“They have been on the wrong side of that, lost the last three games so it would be disappointing to not be in the Champions Cup next season but that is out of my control. It is not something I can affect.

“That is just going to have to be a bridge I have to cross when I get there. They have a quality side there, they are going to bounce back and finish well and hopefully make the top six. I think they showed earlier in the season that once they are in the mix in that top six they can beat anyone on their day.”

For now, Madigan’s focus is on finishing the season with Leinster on a high in the Guinness Pro12. The move to Bordeaux occupies his thoughts and planning, while his Ireland ambition drives everything.

“Ultimately for me, playing for Ireland is everything,” says Madigan. “Part of the reason I am moving to Bordeaux is to improve myself as a player and to prolong my international career.

“I think moving to Bordeaux, challenging myself, new players, new coaches, new league, I am going to improve myself as a player. I am still young enough that I can continue hopefully playing for Ireland while I am there, if selected.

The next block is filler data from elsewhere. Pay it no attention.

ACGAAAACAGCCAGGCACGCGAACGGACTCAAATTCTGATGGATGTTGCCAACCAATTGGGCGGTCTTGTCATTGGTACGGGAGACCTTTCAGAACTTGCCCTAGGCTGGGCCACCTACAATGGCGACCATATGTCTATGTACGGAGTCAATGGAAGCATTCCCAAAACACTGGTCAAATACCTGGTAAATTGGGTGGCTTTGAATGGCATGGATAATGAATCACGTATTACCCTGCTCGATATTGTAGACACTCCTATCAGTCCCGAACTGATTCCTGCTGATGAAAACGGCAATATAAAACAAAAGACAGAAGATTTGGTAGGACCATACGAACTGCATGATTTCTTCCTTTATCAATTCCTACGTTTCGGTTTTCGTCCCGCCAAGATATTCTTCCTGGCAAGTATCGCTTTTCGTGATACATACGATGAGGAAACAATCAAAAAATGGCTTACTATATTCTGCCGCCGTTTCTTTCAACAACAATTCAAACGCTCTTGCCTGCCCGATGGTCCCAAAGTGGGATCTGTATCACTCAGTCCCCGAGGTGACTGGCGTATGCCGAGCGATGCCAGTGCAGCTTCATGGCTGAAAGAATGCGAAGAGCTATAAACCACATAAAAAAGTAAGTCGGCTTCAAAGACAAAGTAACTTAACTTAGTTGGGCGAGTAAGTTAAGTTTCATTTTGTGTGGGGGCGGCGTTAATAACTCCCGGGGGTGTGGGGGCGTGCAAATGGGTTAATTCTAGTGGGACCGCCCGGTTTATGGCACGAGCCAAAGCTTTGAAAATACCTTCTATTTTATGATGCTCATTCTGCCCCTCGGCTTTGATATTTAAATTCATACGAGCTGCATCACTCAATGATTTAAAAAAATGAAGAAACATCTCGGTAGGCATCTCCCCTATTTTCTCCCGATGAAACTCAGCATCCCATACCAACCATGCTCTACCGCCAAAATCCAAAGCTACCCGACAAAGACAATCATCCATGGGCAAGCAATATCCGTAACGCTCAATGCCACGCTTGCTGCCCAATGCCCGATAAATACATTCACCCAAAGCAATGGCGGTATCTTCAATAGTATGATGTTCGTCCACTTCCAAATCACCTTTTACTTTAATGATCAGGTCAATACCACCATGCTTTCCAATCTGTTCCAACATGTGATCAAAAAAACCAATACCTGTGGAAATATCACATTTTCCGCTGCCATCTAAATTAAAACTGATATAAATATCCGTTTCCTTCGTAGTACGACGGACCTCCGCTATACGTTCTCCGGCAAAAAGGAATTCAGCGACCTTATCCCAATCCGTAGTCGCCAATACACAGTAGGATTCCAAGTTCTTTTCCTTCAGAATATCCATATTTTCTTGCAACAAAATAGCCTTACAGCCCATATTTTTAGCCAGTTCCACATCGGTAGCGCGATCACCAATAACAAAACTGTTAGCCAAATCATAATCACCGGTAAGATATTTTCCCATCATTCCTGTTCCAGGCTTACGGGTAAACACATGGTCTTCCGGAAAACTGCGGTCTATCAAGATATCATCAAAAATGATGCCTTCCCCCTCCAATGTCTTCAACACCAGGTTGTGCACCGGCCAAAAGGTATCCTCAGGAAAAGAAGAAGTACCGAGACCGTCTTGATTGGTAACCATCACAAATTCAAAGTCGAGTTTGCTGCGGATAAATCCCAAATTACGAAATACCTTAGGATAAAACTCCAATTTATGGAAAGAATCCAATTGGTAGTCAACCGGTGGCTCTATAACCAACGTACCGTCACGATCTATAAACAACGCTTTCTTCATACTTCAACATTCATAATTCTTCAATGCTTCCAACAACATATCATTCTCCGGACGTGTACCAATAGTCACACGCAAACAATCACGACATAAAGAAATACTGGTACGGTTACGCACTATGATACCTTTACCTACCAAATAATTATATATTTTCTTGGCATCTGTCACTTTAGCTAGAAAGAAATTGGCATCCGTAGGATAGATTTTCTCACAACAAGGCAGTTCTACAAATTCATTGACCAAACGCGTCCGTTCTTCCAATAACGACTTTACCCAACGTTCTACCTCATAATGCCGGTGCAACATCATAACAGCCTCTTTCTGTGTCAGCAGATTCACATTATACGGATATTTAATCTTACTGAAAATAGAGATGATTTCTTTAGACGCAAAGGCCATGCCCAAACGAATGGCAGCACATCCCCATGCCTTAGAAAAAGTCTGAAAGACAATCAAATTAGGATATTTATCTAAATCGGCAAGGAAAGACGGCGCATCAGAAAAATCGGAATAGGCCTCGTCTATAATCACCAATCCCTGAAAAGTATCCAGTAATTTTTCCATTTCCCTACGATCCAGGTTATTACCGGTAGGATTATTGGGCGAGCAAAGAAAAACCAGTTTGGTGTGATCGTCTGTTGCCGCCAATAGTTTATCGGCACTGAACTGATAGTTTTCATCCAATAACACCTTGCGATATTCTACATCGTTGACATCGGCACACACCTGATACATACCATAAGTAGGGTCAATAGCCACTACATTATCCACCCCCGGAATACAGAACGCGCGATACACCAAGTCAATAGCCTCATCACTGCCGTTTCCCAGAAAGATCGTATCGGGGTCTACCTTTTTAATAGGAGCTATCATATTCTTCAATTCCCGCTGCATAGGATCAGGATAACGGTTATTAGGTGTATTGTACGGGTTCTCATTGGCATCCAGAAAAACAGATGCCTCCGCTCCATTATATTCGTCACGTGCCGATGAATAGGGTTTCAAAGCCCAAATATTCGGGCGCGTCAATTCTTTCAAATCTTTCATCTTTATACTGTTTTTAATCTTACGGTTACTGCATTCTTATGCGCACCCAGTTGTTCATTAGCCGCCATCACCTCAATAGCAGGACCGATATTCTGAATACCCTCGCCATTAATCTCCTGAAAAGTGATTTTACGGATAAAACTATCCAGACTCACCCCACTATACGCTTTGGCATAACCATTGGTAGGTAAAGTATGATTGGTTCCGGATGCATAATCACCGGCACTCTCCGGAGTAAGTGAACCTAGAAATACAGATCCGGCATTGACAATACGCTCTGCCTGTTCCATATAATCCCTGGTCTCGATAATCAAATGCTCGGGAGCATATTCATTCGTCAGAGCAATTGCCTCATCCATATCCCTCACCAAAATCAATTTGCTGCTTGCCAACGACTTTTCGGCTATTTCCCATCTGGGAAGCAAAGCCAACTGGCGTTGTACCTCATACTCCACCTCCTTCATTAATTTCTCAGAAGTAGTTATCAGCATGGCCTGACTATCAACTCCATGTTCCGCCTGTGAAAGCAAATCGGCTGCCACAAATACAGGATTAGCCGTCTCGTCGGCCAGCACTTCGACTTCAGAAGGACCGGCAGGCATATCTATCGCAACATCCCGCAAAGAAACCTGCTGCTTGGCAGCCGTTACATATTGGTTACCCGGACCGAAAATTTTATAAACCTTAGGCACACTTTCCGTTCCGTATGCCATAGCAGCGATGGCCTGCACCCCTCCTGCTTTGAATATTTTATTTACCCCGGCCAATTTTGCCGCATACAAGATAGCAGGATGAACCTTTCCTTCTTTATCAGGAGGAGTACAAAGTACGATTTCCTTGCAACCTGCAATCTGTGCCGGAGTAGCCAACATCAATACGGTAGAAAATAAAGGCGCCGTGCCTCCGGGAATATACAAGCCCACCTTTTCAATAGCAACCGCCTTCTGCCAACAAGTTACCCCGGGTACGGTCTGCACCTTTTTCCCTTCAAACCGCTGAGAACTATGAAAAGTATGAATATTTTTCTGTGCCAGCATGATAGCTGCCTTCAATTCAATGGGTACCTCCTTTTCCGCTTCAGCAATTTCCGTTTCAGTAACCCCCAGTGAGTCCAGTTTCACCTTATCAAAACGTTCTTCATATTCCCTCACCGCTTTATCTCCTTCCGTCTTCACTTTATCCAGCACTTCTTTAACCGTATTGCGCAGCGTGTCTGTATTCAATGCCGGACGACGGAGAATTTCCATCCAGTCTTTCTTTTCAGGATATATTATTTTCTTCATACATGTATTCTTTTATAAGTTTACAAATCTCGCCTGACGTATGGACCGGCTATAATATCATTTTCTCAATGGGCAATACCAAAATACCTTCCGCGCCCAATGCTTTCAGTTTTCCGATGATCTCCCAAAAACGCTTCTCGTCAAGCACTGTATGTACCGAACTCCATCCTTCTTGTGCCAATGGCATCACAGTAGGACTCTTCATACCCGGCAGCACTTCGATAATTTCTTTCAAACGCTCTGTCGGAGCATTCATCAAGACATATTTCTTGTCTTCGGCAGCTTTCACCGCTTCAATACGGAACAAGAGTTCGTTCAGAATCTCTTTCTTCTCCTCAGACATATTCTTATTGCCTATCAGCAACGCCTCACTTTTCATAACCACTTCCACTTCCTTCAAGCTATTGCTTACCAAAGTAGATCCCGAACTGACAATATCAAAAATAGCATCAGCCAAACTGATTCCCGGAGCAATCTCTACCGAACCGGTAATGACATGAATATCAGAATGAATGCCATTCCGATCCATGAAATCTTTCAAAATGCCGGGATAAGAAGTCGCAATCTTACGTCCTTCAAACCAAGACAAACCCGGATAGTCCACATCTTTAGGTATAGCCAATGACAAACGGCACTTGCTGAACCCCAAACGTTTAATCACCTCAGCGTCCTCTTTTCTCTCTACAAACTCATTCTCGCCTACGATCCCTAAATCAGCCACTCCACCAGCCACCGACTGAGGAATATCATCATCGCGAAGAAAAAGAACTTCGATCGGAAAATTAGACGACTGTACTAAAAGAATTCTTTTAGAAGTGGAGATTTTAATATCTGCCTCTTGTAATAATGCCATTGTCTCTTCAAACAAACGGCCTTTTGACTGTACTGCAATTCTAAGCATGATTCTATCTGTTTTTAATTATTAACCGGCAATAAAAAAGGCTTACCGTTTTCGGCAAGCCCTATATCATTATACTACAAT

“Whereas I feel if I stay where I am at the moment that I don’t deserve to be representing Ireland. If I am not starting for my club then there are other guys who are going to be starting in the other Irish provinces that, given time and experience, are going to pass me out.

“For me, it was about weighing up the decision of how I can best improve myself so I can represent Ireland because, ultimately, that’s everything to me.”

Former Blackrock College RFC star Ian Madigan launched the Ulster Bank League’s ‘Drop Kick for your Club’ initiative, which will take place at half time during the UBL final in the Aviva Stadium on Sunday 8 May.

Ulster Bank is calling on players around the country to enter for a chance to drop-kick and win €10,000 for their club. For full details check out

The42 is on Snapchat! Tap the button below on your phone to add!

‘Everyone thinks you go in there, do push ups, and get screamed at’

Fiona Coghlan on building a team: ‘If you’re not there for the right reasons, you won’t last’

Send a tip to the author

Murray Kinsella


    Back to top